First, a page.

Virus-Like Particles Expressing Toxoplasma gondii Rhoptry Protein 18 Induces Better Protection Than Rhoptry Protein 4 against T. gondii Infection

Article information

Korean J Parasitol. 2018;56(5):429-435
Publication date (electronic) : 2018 October 31
doi : https://doi.org/10.3347/kjp.2018.56.5.429
1Department of Biomedical Science, Graduate School, Kyung Hee University, Seoul 02447, Korea
2Department of Medical Zoology, Kyung Hee University School of Medicine, Seoul 02447, Korea
3Biomedical Science Institute, Kyung Hee University School of Medicine, Seoul 02447, Korea
*Corresponding author (fsquan@khu.ac.kr)
Received 2018 July 27; Revised 2018 September 20; Accepted 2018 September 20.

Abstract

Toxoplasma gondii is a ubiquitous protozoan parasite responsible for causing toxoplasmosis. Preventive measures for toxoplasmosis are currently lacking and as such, development of novel vaccines are of urgent need. In this study, we generated 2 virus-like particles (VLPs) vaccines expressing T. gondii rhoptry protein 4 (ROP4) or rhoptry protein 18 (ROP18) using influenza matrix protein (M1) as a core protein. Mice were intranasally immunized with VLPs vaccines and after the last immunization, mice were challenged with ME49 cysts. Protective efficacy was assessed and compared by determining serum antibody responses, body weight changes and the reduction of cyst counts in the brain. ROP18 VLPs-immunized mice induced greater levels of IgG and IgA antibody responses than those immunized with ROP4 VLPs. ROP18 VLPs immunization significantly reduced body weight loss and the number of brain cysts in mice compared to ROP4 VLPs post-challenge. These results indicate that T. gondii ROP18 VLPs elicited better protective efficacy than ROP4 VLPs, providing important insight into vaccine design strategy.

INTRODUCTION

Toxoplasma gondii is an intracellular parasite that is distributed worldwide. T. gondii is a common infectious organism that infects various types of mammals, including humans. Once infected, T. gondii can spread to virtually all organs of the host such as the brain, eye, cardiac muscle, skeletal muscle, and cause toxoplasmosis [13]. Most healthy individuals are either asymptomatic or display minor symptoms upon T. gondii infection. Toxoplasmosis causes inflammation, developmental delay, developmental disability, mental retardation, and induces stillbirth in severe cases. Additionally, congenital transmission of the parasite to the fetus can occur in AIDS patients or individuals receiving high-dose immunosuppressive therapy upon T. gondii infection [4].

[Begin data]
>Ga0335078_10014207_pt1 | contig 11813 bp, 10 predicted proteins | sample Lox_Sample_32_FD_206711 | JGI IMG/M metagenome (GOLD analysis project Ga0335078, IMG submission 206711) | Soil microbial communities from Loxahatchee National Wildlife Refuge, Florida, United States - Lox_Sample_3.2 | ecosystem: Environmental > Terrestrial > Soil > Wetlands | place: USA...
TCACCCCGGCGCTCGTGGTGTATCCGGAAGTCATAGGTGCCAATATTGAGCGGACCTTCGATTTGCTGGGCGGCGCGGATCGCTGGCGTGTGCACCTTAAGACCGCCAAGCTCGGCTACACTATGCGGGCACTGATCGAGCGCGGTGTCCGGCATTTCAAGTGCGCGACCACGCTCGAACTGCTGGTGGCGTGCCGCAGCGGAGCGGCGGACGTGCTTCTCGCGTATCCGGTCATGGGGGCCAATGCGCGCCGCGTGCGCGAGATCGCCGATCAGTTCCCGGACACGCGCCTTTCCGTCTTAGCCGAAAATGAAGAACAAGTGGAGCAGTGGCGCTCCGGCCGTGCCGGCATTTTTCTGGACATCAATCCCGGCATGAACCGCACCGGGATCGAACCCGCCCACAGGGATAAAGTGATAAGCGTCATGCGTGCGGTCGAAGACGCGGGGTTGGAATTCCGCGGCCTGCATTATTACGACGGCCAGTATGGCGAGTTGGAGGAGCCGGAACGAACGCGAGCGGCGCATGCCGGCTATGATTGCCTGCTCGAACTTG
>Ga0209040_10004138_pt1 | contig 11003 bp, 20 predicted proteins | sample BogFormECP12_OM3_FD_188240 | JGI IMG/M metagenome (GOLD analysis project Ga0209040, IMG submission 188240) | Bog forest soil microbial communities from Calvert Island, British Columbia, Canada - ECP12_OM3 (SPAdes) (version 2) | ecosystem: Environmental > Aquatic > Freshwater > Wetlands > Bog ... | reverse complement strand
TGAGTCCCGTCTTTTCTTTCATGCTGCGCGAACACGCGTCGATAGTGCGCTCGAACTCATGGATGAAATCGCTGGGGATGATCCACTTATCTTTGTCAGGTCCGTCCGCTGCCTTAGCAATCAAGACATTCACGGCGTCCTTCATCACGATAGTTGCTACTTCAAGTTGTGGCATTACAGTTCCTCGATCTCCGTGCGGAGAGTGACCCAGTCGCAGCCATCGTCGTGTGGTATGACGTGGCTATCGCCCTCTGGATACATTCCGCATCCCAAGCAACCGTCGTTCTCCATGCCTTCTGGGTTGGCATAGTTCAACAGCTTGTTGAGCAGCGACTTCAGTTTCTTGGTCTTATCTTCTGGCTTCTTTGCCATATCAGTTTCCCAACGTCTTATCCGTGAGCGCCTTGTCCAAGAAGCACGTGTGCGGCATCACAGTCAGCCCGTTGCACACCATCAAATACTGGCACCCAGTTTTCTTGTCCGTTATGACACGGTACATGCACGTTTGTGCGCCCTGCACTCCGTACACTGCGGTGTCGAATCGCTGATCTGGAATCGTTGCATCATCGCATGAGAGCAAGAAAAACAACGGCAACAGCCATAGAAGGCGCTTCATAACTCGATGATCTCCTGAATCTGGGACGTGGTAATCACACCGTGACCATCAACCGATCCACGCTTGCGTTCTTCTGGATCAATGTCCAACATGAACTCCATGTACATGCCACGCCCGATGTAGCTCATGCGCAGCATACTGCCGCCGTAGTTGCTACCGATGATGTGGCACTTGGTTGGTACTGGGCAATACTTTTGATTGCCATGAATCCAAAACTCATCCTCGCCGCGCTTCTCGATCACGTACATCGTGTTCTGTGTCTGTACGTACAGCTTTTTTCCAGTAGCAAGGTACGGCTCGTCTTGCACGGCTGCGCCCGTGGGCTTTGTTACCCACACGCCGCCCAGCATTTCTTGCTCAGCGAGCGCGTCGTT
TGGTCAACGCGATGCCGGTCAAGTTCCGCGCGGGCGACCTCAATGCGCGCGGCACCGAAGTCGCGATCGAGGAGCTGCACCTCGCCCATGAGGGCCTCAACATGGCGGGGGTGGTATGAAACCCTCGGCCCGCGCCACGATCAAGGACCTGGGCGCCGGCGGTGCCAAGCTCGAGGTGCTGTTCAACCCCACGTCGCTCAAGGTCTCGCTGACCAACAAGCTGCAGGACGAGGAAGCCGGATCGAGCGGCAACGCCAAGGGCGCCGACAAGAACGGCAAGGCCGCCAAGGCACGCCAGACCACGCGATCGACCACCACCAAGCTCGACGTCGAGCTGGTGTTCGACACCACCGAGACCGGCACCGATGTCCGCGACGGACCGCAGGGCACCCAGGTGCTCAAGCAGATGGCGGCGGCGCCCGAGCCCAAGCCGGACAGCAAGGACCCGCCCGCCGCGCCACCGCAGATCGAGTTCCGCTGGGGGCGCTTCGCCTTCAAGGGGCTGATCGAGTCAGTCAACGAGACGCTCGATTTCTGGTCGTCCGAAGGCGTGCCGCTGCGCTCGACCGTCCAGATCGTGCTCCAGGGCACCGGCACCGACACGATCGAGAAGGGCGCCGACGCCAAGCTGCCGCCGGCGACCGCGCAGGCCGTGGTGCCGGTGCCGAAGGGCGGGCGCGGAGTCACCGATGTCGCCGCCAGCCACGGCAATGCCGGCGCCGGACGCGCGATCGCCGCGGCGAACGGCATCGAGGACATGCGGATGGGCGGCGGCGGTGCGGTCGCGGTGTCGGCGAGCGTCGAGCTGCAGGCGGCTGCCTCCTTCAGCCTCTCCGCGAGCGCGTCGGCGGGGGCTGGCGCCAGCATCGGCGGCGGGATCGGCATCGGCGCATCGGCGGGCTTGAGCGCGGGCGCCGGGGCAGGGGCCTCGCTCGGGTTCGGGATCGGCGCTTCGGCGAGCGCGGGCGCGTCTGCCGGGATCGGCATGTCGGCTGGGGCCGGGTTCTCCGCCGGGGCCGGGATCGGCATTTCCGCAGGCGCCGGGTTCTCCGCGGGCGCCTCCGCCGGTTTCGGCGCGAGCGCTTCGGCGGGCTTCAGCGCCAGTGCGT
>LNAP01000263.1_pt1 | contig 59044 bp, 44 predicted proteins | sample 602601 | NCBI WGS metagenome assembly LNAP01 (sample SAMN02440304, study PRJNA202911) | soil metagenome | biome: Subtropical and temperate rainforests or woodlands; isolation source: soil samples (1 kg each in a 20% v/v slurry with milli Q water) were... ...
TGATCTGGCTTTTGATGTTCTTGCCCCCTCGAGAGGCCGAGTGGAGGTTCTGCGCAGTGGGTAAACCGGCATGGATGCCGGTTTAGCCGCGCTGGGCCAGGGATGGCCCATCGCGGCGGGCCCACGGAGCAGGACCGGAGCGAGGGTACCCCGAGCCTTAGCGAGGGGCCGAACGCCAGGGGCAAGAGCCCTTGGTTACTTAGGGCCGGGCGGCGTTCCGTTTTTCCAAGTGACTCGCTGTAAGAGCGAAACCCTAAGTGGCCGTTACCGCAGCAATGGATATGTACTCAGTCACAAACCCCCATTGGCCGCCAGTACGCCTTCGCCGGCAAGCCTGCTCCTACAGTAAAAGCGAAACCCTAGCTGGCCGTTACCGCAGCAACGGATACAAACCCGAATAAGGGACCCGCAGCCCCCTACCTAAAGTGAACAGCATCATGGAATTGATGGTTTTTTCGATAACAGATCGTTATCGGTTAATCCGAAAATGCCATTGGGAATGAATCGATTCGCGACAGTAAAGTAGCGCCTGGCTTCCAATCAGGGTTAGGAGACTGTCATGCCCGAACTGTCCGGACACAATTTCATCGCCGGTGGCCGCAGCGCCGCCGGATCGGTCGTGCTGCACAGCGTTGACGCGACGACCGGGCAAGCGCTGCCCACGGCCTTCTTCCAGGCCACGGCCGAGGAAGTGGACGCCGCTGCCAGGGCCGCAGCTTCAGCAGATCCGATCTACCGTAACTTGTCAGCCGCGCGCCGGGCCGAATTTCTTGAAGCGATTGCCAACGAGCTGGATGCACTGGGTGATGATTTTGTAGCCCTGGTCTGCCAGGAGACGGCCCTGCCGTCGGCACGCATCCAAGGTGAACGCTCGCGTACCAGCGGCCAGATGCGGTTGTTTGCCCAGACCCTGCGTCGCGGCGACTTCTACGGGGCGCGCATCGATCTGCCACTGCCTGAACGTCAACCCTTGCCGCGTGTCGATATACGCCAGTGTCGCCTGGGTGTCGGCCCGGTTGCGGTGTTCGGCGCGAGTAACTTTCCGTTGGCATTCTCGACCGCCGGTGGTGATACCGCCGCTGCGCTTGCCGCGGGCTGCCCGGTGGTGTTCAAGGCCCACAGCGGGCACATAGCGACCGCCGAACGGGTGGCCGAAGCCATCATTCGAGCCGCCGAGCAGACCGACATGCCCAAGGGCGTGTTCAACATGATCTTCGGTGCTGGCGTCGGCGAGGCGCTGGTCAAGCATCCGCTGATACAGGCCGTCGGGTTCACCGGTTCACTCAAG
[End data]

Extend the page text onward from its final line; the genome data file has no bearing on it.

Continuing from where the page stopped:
Up to present, there is no vaccine to prevent toxoplasmosis in humans. Therefore, vaccine development studies of T. gondii, specifically for immunodeficiency patients and pregnant women are necessary. A number of vaccine studies against toxoplasmosis using attenuated, inactivated, and genetically engineered vaccines have been reported. However, poor immunological efficacy were obtained [5]. DNA vaccines incorporating rhoptry protein 4 (ROP4) and rhoptry protein 18 (ROP18) have been reported to be potential vaccine candidates against toxoplasmosis [6,7]. As with previously aforementioned studies, poor vaccine immunogenicity and effectiveness have been observed. For these reasons, development of novel vaccine formulation using novel technology would have a significant impact.

Innovative vaccine strategies, such as the application of virus-like particles (VLPs), have been widely used, particularly those consisting of influenza M1 proteins as the core protein of VLP and various antigens of pathogenic origin as surface proteins [7]. We have reported VLP vaccines containing T. gondii IMC or MIC8 proteins [8,9]. These VLP vaccines successfully inhibited T. gondii replications and provided complete protection. ROP4 protein vaccine has been reported to significantly reduce brain cysts number upon T. gondii DX strain challenge infection [19]. ROP18 DNA vaccine significantly increases survival time compared with control mice upon intra-peritoneal challenge with RH strain [6]. ROP18 VLP vaccination has been reported to reduce cyst counts and size significantly in the brain upon T. gondii ME49 challenge infection [10]. However, detailed reports of IgG isotypes, IgM and IgA antibody responses in sera against T. gondii parasite antigens are currently lacking. For T. gondii ROP4, although we have generated VLPs containing ROP4 together with influenza M1, its protective effect upon T. gondii challenge infection remains to be investigated [11]. More importantly, no comparison study of protective efficacy between ROP4 and ROP18 for any vaccine formulation has been reported. Therefore, a detailed comparison study assessing the antibody responses, immunogenicity and protective effects between T. gondii ROP4 VLP and T. gondii ROP18 VLP should contribute significantly to potential T. gondii vaccine development.

MATERIALS AND METHODS

Animals, parasites, cells and antibodies